Toward the end of your junior year, you hopefully have gotten experience through internships, jobs, and volunteer experiences, joined organizations on campus, and gained knowledge through the discipline you are majoring in. At this point, if you are coming to the end of your undergraduate experience, you might be thinking about what you will do after graduation.
Should you find employment, or should you move directly on to graduate school? Your decision might be influenced by several factors: if graduate schools require work experience, affordability, if a graduate degree is necessary in your field, and if you feel ready to continue taking classes. Once you make the decision to apply to graduate school, it is advisable for you to follow this timeline/checklist to make sure you are taking the correct steps to ultimately land you a spot in the graduate school of your choice.
Second Semester Junior Year
|G __||Graduate School Admission Exams|
|R __||Research programs and Register|
|A__||Advisors and counselors|
Between Junior and Senior Year
|D__||Don't delay! Deadlines for applications may be sooner than you think.|
|S__||Scholarships and Financial Aid are possible during graduate school.|
|C__||Collect more information by visiting the school, viewing school websites, and requesting the graduate admissions offices send you information.|
First Semester Senior Year
|H__||Hurry up! Applications are probably due at this time, or in just a few weeks.|
|O__||Obtain letters of recommendation, and make sure your references have sent them. It is typical for graduate schools to ask for 2-3 letters of recommendation with an application.|
Second Semester Senior Year
|O__||Organization is the key when sending out multiple applications.|
|L__||List pro/cons of different schools.|
SECOND SEMESTER JUNIOR YEAR
G __ Graduate School Admission Exams. Many graduate school programs require an entrance exam, and now is the time to start preparing. Which exam you take will differ according to what field you are entering. It's best to check with the graduate school(s) you are applying to first to determine which test is appropriate. Study guides and test information booklets are available at the Career Development and Advisement Center. To learn about taking an exam preparation course, you may want to visit www.kaplan.com , www.princetonreview.com , and www.AllAboutGradSchool.com. You might also purchase a test guide, available at most major book stores, many of which come with practice test CDs.
Generally, the most common admissions exams are:
GRE , Graduate Record Examination: for Masters programs in arts and sciences www.gre.org
MAT , Miller Analogies Test: for Masters programs in arts and sciences www.milleranalogies.com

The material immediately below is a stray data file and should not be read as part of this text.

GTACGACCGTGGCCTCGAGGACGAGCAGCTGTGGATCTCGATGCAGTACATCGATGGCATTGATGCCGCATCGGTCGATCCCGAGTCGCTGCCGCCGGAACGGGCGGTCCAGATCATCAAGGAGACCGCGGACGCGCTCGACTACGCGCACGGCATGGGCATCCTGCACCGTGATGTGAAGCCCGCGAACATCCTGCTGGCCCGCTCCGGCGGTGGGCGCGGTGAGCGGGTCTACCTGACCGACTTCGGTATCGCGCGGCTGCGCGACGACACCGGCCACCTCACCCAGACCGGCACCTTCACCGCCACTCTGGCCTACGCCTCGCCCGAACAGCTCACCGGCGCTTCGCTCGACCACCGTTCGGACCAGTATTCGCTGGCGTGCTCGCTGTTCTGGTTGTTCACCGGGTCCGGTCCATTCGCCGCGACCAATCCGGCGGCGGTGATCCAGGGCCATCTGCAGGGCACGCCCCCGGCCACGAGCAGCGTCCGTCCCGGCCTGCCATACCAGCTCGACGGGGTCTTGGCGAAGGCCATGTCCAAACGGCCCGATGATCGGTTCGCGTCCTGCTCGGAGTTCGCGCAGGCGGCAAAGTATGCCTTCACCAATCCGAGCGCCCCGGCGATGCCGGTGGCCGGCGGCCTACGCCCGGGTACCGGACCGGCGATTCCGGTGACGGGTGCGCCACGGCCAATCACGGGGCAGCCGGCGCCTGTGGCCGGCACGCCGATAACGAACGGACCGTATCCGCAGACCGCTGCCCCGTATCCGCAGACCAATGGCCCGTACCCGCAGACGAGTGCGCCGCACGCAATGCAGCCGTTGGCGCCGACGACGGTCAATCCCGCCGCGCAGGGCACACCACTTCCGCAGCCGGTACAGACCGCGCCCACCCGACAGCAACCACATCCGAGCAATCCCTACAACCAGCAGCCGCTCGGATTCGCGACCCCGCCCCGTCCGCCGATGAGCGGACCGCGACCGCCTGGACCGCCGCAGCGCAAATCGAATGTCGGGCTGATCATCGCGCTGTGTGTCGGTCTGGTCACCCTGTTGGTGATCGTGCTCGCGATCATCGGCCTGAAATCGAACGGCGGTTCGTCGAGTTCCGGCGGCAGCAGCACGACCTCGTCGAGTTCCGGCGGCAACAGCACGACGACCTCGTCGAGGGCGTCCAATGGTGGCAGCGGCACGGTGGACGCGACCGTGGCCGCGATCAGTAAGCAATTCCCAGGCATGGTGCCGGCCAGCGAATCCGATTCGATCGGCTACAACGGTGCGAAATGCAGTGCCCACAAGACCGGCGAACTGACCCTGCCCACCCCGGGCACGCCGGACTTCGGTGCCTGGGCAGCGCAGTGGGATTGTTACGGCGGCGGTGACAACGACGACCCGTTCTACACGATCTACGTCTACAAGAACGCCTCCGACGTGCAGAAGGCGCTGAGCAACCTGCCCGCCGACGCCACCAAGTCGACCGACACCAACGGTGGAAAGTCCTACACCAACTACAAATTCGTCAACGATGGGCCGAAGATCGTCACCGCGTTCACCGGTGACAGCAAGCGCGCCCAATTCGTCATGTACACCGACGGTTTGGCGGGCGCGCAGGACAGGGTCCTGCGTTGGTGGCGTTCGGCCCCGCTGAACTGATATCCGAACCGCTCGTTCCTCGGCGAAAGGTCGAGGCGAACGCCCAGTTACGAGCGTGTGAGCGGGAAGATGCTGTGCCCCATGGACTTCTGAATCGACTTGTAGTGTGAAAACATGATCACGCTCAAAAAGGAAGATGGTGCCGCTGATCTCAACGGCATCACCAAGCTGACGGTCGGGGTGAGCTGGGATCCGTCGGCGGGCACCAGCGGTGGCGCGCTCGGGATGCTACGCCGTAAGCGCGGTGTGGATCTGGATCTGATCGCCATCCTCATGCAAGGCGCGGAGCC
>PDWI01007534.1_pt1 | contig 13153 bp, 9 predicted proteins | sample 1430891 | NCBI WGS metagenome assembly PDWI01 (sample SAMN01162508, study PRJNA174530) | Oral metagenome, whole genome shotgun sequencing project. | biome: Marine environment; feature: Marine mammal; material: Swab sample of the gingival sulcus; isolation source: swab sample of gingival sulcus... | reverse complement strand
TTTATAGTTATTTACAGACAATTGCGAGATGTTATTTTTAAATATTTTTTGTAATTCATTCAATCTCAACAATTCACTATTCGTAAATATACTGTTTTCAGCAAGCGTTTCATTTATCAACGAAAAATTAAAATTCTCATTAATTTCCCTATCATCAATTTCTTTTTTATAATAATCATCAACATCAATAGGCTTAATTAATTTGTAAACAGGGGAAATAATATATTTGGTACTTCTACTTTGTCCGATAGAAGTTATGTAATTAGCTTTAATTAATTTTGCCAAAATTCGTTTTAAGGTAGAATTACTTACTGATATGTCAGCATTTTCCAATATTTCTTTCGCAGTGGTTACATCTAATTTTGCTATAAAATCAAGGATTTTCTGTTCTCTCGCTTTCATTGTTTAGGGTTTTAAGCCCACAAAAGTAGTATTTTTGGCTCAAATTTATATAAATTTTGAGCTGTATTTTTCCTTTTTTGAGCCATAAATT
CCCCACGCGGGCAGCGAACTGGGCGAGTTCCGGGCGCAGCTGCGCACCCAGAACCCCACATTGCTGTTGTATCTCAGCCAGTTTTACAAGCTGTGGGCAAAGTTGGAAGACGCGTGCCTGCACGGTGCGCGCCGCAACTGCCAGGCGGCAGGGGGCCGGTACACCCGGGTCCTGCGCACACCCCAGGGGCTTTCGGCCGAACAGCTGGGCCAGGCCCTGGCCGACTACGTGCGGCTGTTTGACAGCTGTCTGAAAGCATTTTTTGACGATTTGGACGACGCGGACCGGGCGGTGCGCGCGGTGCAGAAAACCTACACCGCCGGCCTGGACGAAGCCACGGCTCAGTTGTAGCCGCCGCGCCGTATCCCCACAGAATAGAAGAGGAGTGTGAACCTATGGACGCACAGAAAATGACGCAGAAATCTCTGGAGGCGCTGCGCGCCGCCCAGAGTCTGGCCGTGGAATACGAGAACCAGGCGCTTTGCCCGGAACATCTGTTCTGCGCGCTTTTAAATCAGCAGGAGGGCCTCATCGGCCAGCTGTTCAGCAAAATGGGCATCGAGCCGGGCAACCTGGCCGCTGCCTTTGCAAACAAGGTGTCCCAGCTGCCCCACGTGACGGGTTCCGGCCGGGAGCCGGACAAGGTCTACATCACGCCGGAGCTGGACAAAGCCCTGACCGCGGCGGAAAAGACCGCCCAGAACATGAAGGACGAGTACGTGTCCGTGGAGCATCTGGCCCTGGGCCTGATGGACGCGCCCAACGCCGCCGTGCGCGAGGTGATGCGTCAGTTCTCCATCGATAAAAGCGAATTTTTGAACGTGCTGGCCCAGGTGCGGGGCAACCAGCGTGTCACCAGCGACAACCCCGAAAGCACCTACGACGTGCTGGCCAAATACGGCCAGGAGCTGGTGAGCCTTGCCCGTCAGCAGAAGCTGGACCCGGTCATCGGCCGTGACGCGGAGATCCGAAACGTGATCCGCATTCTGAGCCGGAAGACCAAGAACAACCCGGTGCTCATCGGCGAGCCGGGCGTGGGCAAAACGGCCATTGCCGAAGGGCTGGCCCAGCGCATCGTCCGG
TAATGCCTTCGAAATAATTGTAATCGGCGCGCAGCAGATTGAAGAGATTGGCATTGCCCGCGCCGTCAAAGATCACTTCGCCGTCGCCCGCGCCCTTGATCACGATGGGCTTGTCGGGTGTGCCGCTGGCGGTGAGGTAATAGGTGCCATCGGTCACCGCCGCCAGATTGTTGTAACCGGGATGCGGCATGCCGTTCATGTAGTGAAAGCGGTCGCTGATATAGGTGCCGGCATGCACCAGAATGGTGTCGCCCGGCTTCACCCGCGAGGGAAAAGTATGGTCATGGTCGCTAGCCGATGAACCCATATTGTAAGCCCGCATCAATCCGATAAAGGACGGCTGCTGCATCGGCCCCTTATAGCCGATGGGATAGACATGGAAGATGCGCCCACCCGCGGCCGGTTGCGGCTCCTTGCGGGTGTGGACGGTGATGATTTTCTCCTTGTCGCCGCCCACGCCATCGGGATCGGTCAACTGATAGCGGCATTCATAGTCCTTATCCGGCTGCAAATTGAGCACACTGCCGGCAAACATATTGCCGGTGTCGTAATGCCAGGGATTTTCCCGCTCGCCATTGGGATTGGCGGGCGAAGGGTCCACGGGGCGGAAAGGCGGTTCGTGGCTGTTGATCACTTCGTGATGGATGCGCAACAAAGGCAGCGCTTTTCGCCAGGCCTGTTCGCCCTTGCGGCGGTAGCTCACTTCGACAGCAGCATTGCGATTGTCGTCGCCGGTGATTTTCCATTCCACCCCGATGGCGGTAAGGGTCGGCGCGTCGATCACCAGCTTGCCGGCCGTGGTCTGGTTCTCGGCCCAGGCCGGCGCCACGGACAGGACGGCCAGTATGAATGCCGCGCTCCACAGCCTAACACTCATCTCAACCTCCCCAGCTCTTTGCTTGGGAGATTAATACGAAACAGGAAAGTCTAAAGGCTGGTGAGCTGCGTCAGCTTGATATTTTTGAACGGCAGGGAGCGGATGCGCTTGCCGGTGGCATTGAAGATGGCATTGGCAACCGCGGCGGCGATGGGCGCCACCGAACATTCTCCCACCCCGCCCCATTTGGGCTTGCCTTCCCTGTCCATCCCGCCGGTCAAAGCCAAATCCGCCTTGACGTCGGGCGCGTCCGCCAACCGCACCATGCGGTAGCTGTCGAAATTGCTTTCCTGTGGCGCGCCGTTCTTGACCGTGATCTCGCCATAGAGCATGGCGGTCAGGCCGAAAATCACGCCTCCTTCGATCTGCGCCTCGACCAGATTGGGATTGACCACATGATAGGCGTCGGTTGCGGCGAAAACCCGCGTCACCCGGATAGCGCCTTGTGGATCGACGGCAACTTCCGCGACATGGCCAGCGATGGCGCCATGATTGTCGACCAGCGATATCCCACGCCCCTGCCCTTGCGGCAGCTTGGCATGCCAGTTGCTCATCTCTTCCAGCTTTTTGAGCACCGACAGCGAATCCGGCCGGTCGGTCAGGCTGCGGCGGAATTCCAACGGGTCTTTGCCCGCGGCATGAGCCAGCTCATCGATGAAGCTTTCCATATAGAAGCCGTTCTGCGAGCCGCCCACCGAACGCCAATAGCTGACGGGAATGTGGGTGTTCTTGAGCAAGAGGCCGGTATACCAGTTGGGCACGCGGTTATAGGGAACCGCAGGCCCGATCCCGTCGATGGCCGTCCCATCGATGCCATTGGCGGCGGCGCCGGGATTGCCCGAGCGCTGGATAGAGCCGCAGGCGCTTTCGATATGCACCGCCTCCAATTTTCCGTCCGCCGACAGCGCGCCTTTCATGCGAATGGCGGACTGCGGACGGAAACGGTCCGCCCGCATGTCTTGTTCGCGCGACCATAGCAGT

GMAT , Graduate Management Admission Test: for Masters programs in business disciplines
LSAT , Law School Admission Test: for Law Schools www.lsac.org
MCAT, Medical College Admission Test : for Medical Schools www.aamc.org/students/mcat/start.htm
DAT, Dental Admission Test : for Dental Schools www.ada.org/prof/ed/testing/dat/index.asp
PCAT, Pharmacy College Admission Test : for Pharmacy programs www.pcatweb.info
OCAT, Optometry Admission Test : for Optometry programs www.opted.org/info_oat.cfm
R ___ Research programs that you may want to apply to. There are several ways to go about researching programs. Graduate school websites offer a wealth of information and are searchable by area, degree sought, part-time/full-time, etc. A few better known websites to research programs include, www.petersons.com, www.gradschools.com, and www.princetonreview.com. William Paterson University offers several graduate programs, http://wpunj.edu/admissions/graduate/graduate-programs.dot. Other ways to research programs may be to actually visit the college/university, ask the admissions office to mail materials to you, view guides at the career library in the Career Development and Advisement Center at William Paterson, and visit the education section of a bookstore to purchase grad school guides.
Register for the correct courses in the appropriate major/minor. By this time you should have declared a major and possibly a minor. Once you determine what graduate degree you would like to pursue, and have researched admissions requirements, you might find that you need additional coursework in your undergraduate program in order to avoid taking bridge courses that may delay the start of your graduate program. **An important point to remember: it is quite common for a student to pursue a graduate degree that is very different than his/her undergraduate degree. Many programs will welcome students from a variety of backgrounds. However, in some cases, related undergraduate coursework is necessary for admission. Once this is determined, you might want to enroll in a minor, a pre-professional program, or a concentration within your major that relates to the masters degree sought.